Decision block 1004 follows block 1002. At decision block 1002, the POS terminal 122 determines whether the identification token 104 is electronic-receipt-capable. The POS terminal 122 may make this determination, for example, based on information provided from the identification token 104 or based on a failure on the part of the identification token 104 to respond, or to respond positively, to a query from the POS terminal 122. In accordance with the transaction assumed up to this point in connection with FIG. 10, the POS terminal 122 determines that the identification token 104 is electronic-receipt-capable, and therefore decision block 1006 follows decision block 1004. At decision block 1006, the POS terminal 122 determines whether it is now ready to provide a receipt for the purchase transaction. As a practical matter, the point in time at which the POS terminal 122 is ready to provide the receipt may be delayed by several seconds or more after the identification token 104 is initially tapped on the proximity reader 124 to present the identification token 104 to the POS terminal 122. For example, after the POS terminal 122 receives the user's payment account number from the identification token 104, the POS terminal 122 may need to send an authorization request to the authorization system 130 and to receive back a response to the authorization request. It may be that the POS terminal 122 is able to complete the purchase transaction and to issue the receipt only after it receives the authorization response. The process of FIG. 10 may idle, as indicated at 1008, until the POS terminal 122 is ready to issue the transaction receipt.

Once the POS terminal 122 is ready to issue the receipt, block 1010 may follow decision block 1006. At block 1010, the POS terminal 122 may provide an indication to the user (as shown in FIG. 1 at 102 a) that the user should again present the identification token 104 to the proximity reader 124 so that the identification token 104 may receive the electronic receipt for the transaction. The indication may be thought of as prompting the user to present the identification token 104 to the proximity reader 124. The indication may take the form of illuminating an indicator lamp (not shown, may be an LED, for example) on the proximity reader 124 and/or on the POS terminal 122. Alternatively, the indication may take the form of displaying a verbal message such as “Tap payment device on reader to collect receipt” on a display (not shown) provided on the proximity reader 124 or on the POS terminal 122. The POS terminal 122/proximity reader 124 may also present the user 102 a with an option to request a paper receipt (e.g., by displaying a suitable legend next to a hard or soft button available for the user to press).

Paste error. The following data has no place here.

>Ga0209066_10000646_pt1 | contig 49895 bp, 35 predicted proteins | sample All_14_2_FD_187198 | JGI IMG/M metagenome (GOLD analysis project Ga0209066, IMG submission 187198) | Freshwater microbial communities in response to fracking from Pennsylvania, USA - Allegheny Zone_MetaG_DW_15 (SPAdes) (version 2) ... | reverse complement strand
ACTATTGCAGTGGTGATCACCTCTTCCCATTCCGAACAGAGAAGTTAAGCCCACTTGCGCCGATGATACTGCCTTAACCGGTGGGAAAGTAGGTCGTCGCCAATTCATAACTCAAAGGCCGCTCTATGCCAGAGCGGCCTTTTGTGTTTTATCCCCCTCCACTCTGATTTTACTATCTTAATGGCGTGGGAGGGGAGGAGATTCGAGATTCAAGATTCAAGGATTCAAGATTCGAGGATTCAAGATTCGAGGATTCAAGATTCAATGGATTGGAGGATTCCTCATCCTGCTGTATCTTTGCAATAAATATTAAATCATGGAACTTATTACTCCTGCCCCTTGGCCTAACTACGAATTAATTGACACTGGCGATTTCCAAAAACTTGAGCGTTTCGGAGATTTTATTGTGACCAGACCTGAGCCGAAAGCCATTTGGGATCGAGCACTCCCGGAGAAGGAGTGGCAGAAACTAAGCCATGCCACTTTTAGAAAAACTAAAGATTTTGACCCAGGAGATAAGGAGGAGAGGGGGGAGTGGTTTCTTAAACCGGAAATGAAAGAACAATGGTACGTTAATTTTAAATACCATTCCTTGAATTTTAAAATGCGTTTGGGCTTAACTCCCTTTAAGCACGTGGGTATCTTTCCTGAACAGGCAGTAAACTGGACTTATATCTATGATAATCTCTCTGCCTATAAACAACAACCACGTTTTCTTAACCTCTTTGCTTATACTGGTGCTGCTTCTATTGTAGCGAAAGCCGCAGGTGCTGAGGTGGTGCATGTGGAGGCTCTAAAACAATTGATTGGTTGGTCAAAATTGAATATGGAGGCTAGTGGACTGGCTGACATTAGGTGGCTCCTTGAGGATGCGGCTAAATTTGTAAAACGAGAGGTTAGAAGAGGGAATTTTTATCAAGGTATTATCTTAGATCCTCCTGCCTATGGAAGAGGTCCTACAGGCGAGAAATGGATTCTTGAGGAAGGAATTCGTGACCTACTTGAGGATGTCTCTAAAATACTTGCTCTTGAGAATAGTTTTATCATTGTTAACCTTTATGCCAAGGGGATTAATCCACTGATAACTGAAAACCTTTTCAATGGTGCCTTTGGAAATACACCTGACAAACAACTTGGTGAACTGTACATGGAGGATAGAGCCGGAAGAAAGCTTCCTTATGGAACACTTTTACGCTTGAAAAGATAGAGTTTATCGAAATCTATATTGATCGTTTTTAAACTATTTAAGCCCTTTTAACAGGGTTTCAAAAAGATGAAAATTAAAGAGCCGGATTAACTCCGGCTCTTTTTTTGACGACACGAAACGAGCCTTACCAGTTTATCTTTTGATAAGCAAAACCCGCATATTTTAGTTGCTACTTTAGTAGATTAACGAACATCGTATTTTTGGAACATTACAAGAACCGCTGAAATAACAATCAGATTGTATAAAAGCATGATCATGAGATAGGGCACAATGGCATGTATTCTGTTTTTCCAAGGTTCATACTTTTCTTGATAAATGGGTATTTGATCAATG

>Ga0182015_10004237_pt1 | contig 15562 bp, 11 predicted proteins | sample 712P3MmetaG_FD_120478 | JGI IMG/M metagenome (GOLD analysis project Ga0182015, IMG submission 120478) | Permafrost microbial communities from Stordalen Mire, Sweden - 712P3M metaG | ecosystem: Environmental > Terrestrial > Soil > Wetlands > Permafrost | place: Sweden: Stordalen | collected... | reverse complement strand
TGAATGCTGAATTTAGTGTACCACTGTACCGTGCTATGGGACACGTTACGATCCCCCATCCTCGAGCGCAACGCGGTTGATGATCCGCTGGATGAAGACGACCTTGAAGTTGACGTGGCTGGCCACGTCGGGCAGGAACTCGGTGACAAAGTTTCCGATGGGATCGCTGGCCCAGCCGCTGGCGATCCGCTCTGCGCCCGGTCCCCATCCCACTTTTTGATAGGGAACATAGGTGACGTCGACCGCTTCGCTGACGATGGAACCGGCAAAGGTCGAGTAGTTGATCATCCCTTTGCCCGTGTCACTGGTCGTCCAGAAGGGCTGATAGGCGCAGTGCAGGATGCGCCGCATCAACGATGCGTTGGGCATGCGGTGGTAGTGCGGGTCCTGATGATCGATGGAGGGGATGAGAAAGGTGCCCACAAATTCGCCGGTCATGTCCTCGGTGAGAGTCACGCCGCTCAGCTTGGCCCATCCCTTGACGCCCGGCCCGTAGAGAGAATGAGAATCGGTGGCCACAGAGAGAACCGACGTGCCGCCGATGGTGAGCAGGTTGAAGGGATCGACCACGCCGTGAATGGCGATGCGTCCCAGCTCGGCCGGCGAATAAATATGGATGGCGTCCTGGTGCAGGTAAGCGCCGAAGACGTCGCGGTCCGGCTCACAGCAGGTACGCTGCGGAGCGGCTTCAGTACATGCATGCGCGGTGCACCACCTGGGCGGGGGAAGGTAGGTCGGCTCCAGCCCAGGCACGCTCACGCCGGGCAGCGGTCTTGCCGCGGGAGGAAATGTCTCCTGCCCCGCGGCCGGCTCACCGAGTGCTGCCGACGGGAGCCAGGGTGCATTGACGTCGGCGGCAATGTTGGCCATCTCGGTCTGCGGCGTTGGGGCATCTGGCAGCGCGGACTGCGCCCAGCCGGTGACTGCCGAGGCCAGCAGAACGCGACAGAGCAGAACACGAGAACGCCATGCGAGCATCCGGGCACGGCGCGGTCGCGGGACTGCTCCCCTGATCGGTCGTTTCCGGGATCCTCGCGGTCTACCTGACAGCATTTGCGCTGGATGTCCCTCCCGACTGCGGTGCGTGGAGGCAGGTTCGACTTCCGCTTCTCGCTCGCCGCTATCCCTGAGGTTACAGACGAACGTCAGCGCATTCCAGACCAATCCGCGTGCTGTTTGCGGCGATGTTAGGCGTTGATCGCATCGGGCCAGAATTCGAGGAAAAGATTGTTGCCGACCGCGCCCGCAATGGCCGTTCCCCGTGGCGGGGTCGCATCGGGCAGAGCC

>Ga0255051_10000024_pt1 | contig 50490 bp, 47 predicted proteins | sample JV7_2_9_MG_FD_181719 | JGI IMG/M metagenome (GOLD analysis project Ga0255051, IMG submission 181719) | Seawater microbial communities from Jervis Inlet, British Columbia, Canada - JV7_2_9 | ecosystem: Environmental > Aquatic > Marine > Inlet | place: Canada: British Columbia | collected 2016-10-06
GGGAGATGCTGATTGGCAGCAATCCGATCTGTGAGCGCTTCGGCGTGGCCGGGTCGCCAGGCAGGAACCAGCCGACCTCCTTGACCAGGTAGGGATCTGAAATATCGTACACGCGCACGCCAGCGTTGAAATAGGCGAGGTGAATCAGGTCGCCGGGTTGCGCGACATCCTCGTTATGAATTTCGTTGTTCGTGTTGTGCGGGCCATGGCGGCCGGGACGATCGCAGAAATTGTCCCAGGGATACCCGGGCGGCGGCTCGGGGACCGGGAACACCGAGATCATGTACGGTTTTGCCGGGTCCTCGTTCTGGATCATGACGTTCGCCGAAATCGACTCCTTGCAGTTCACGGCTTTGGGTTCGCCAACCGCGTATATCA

Following block 1010 is a loop made up of decision blocks 1012 and 1014. At decision block 1012, the POS terminal 122 determines whether the identification token 104 has again been presented to (e.g., tapped on) the proximity reader 124 to receive the electronic receipt in the identification token 104. If so, then as indicated at 1016 the POS terminal 122/proximity reader 124 transmits the electronic receipt to the identification token 104. The transmission is performed wirelessly and is received in the identification token 104 via the antenna 226 (FIG. 2). The electronic receipt may, but need not, contain in the form of electronic data any or all of the information customarily printed on a paper receipt for a payment card purchase transaction. Other types of information not customarily printed on a paper purchase transaction receipt may also be included in the electronic receipt.

At decision block 1014, the POS terminal 122 determines whether the user 102 a has requested a paper receipt. If so, then as indicated at 1018 the POS terminal 122 prints out a paper receipt for the purchase transaction.

In some embodiments, the loop 1012-1014 may time out if the POS terminal 122 does not determine that either the condition of decision block 1012 or the condition of decision block 1014 is satisfied within a predetermined period of time after the prompt at 1010. In the event that the loop 1012-1014 times out, block 1018—printing of a paper receipt—may be performed as a default measure. Moreover, if the POS terminal 122 determines at decision block 1004 that the proximity payment device presented for the purchase transaction is not electronic-receipt-capable (whether or not it is pre-authenticated), then block 1018 is performed.

As in the case of the processes of FIGS. 8 and 9, the process of FIG. 10 may be implemented by suitably programming a POS terminal. It will be appreciated that the electronic receipt system referred to herein may also call for suitable operations of the docking station 106 and the personal computer 110 to upload the electronic purchase transaction receipt data from the identification token 104 to the personal computer 110. This latter set of operations may be akin to synchronizing files on a PC with those of a PDA docked to the PC. In some embodiments, however, it may be desirable for the electronic purchase transaction receipt data to be erased from the identification token 104 once it has been uploaded to the PC 110. Whether this is done may depend at least in part on the data storage capabilities of the identification token 104.